Classic: Truthdigger of the Week: Ted Kennedy
Editor’s note: In honor of Sen. Ted Kennedy’s passing, we’re re-posting one of his classic moral stands. This 2007 speech against the escalation of the Iraq war was so good we had to give him the Truthdigger of the Week award back then.
This week Truthdig salutes Ted Kennedy for calling on Congress to honor the will of the people and block the escalation of the Iraq war. While many in Washington have stated their opposition to Bush’s plan to send more troops to Iraq, the senior senator from Massachusetts has actually acted on those convictions — authoring a bill that would require congressional approval before any more troops could be sent.
Kennedy has positioned himself as one of the most vocal opponents of escalation, demanding that Congress exercise its constitutionally mandated “power of the purse” to prevent this madness from going any further. Where some have busied themselves searching for the right words, Kennedy has been shouting from the rooftops.
We tip our hat to the senator for realizing this issue is about more than triangulation and political gain — it’s about human life and the balance of power in our democracy.
Kennedy’s speech to the National Press Club on escalation:
Text of Kennedy’s Senate floor speech on escalation:
Iraq is the overarching issue of our time. American lives, American values, and America’s role in the world is at stake.
As the November election made clear, the American people oppose this war, and an even greater number oppose sending more troops to Iraq.
The American people are demanding a change in course in Iraq. Instead, the president is accelerating the same failed course he has pursued for nearly four years. He must understand that Congress will not endorse this course.
The president’s decision to send more American troops into the cauldron of civil war is not an acceptable strategy. It is against the advice of his own generals, the Iraq Study Group, and the wishes of the American people, and will only compound our original mistake in going to war in Iraq.
Just this morning, the secretary of state testified that the Iraqi government “is … on borrowed time.” In fact, time is already up. The Iraqi government needs to make the political compromises necessary to end this civil war. The answer is not more troops, it’s a political settlement.
The president talked about strengthening relations with Congress. He should begin by seeking authority from Congress for any escalation of the war.
The mission of our armed forces today in Iraq no longer bears any resemblance to the mission authorized by Congress in 2002. The Iraq War Resolution authorized a war against the regime of Saddam Hussein because he was believed to have weapons of mass destruction, an operational relationship with Al Qaeda, and was in defiance of U.N. Security Council resolutions.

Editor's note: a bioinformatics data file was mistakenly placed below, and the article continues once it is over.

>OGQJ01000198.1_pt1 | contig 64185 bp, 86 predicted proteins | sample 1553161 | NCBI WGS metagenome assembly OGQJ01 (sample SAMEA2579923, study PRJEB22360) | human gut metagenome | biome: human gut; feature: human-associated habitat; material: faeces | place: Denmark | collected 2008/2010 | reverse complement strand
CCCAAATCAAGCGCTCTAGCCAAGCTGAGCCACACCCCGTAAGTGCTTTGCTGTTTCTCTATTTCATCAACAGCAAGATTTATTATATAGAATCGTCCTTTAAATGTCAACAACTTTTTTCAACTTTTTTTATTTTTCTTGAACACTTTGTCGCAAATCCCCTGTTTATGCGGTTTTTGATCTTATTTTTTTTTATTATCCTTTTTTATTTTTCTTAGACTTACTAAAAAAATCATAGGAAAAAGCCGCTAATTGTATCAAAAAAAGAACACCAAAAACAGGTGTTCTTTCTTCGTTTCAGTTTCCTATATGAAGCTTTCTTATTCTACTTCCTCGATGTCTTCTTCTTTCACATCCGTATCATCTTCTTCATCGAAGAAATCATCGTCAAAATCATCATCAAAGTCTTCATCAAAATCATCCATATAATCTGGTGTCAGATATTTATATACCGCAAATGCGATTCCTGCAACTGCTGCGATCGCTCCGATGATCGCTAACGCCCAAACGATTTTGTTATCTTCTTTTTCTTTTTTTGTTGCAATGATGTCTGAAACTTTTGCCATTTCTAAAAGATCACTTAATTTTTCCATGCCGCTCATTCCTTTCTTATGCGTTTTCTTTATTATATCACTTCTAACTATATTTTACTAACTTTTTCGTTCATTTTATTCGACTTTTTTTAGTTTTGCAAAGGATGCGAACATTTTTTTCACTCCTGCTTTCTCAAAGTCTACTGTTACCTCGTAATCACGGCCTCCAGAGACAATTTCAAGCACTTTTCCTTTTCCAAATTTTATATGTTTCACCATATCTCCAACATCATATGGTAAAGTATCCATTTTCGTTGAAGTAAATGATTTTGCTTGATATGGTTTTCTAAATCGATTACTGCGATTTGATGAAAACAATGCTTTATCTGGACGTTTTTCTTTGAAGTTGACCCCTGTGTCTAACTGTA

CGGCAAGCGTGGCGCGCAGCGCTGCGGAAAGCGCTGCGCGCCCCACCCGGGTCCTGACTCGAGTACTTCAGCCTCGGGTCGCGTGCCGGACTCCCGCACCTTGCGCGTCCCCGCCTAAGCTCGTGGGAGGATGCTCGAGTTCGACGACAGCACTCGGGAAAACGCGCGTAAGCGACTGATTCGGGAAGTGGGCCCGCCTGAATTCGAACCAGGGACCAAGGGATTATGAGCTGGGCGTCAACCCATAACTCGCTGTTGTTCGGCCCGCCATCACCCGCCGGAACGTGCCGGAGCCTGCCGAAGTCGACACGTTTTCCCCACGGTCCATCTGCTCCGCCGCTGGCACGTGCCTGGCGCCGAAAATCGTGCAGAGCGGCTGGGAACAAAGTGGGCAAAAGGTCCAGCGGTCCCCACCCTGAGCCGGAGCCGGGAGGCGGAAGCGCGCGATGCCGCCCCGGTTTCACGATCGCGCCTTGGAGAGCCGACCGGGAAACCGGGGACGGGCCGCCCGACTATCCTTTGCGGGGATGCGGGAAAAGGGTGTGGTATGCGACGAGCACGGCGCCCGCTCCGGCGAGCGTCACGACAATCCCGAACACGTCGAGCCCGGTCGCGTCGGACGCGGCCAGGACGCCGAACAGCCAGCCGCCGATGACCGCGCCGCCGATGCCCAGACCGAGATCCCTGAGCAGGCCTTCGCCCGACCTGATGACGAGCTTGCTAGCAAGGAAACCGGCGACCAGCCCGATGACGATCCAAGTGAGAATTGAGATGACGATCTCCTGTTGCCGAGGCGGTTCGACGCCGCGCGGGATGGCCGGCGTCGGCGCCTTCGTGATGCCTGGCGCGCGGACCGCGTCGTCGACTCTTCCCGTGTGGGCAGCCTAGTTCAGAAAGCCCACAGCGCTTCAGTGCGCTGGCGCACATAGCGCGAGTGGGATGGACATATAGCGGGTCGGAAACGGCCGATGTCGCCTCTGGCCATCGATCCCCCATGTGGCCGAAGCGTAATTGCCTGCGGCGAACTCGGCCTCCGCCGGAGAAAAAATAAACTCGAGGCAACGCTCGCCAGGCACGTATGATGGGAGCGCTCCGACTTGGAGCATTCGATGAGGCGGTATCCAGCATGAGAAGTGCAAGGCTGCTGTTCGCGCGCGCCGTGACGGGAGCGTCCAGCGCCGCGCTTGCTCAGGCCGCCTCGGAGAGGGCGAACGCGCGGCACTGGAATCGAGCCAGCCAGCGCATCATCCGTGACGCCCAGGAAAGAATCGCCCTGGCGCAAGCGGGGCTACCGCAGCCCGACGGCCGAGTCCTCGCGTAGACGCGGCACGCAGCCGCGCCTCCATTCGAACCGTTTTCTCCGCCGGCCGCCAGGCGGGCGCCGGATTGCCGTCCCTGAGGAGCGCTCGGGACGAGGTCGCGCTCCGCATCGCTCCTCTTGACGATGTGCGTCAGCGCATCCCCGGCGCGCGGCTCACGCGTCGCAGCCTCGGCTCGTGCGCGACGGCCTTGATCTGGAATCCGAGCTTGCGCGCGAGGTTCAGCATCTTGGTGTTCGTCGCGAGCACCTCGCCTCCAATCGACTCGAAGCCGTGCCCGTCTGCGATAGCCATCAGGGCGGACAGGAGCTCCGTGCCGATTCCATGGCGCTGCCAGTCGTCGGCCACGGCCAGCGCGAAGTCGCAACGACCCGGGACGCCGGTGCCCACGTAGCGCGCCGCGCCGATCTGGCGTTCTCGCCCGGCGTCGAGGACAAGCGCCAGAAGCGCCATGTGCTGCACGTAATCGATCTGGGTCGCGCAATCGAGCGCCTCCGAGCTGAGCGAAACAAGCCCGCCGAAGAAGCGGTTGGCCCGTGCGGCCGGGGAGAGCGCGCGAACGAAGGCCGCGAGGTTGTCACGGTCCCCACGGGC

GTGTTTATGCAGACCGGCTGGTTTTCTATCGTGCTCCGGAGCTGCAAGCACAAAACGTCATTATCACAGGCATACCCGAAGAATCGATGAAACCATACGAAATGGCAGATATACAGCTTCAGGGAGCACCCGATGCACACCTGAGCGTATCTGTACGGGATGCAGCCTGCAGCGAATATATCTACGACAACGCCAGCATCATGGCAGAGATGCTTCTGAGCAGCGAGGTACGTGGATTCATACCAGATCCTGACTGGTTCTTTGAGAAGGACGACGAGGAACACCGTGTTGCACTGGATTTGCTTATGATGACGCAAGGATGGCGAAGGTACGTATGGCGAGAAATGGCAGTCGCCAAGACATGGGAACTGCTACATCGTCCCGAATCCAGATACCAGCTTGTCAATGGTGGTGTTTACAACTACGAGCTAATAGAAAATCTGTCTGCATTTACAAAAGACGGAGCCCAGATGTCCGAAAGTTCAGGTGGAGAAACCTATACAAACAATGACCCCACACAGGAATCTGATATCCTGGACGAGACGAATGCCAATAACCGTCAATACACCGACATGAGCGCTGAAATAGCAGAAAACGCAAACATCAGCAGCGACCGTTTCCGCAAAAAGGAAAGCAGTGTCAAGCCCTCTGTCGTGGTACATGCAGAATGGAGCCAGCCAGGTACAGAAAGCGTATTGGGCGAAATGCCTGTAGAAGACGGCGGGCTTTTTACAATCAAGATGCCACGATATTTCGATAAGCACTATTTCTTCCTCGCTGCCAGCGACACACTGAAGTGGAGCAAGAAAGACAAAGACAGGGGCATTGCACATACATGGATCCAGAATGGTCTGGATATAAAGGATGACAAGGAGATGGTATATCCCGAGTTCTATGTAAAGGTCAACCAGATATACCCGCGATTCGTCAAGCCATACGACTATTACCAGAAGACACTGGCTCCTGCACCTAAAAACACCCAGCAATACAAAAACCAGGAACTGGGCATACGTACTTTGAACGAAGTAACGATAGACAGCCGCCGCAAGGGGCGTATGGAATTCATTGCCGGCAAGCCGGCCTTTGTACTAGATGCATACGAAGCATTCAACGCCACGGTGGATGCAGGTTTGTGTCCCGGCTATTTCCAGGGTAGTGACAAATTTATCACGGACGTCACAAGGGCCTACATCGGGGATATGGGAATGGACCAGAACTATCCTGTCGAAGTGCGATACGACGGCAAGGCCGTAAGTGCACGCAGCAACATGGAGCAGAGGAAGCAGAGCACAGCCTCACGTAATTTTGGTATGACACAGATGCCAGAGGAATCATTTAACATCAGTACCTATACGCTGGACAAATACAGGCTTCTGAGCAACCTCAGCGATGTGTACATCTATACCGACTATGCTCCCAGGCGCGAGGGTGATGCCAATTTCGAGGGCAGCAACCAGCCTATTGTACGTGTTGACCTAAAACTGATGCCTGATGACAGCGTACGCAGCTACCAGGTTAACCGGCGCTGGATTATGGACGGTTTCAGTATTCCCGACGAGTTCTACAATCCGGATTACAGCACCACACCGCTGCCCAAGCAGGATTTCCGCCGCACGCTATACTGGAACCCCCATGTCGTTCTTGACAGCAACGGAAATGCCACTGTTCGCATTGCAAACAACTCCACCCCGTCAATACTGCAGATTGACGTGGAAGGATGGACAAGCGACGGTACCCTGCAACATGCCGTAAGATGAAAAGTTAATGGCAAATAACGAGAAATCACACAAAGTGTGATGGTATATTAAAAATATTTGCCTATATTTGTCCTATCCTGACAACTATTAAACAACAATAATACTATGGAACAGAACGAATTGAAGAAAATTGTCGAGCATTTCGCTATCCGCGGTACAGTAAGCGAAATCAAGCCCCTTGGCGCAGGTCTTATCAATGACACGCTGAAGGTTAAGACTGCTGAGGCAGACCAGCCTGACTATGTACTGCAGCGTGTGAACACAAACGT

Not one member of Congress would have voted in favor of the resolution if they thought they were sending American troops into a civil war.
The president owes it to the American people to seek approval for this new mission from Congress. Congress should no longer be a rubber stamp for the president’s failed strategy. We should insist on a policy that is worthy of the sacrifice of our men and women in uniform.
President Bush has been making up his mind on Iraq ever since the election. Before he escalates the war, the American people deserve a voice in his decision.
He’s the commander in chief, but he’s still accountable to the people. Our system of checks and balances gives Congress a key role in decisions of war and peace.
We know an escalation of troops into this civil war won’t work. We’ve increased our military presence in the past, and each time, the violence has increased and the political problems have persisted.
Despite what the president says, his own generals are on the record opposing a surge in troops.
Last Nov. 15, 2006, General Abizaid was unequivocal that increasing our troop commitment is not the answer. He said, “I’ve met with every divisional commander, General Casey, the corps commander, General Dempsey — we all talked together. And I said, ‘In your professional opinion, if we were to bring in more American troops now, does it add considerably to our ability to achieve success in Iraq?’ And they all said no.”
On Dec. 29, General Casey said, “The longer we in the U.S. forces continue to bear the main burden of Iraq’s security, it lengthens the time that the government of Iraq has to take the hard decisions about reconciliation and dealing with the militias. … They can continue to blame us for all of Iraq’s problems, which are at base their problems.”
Time and again, our leaders in Vietnam escalated our military presence, and each new escalation of force led to the next. We escalated the war instead of ending it. Like Vietnam, there is no military solution to Iraq. The president is the last person in America to understand that.
We must not only speak against the surge in troops, we must act to prevent it.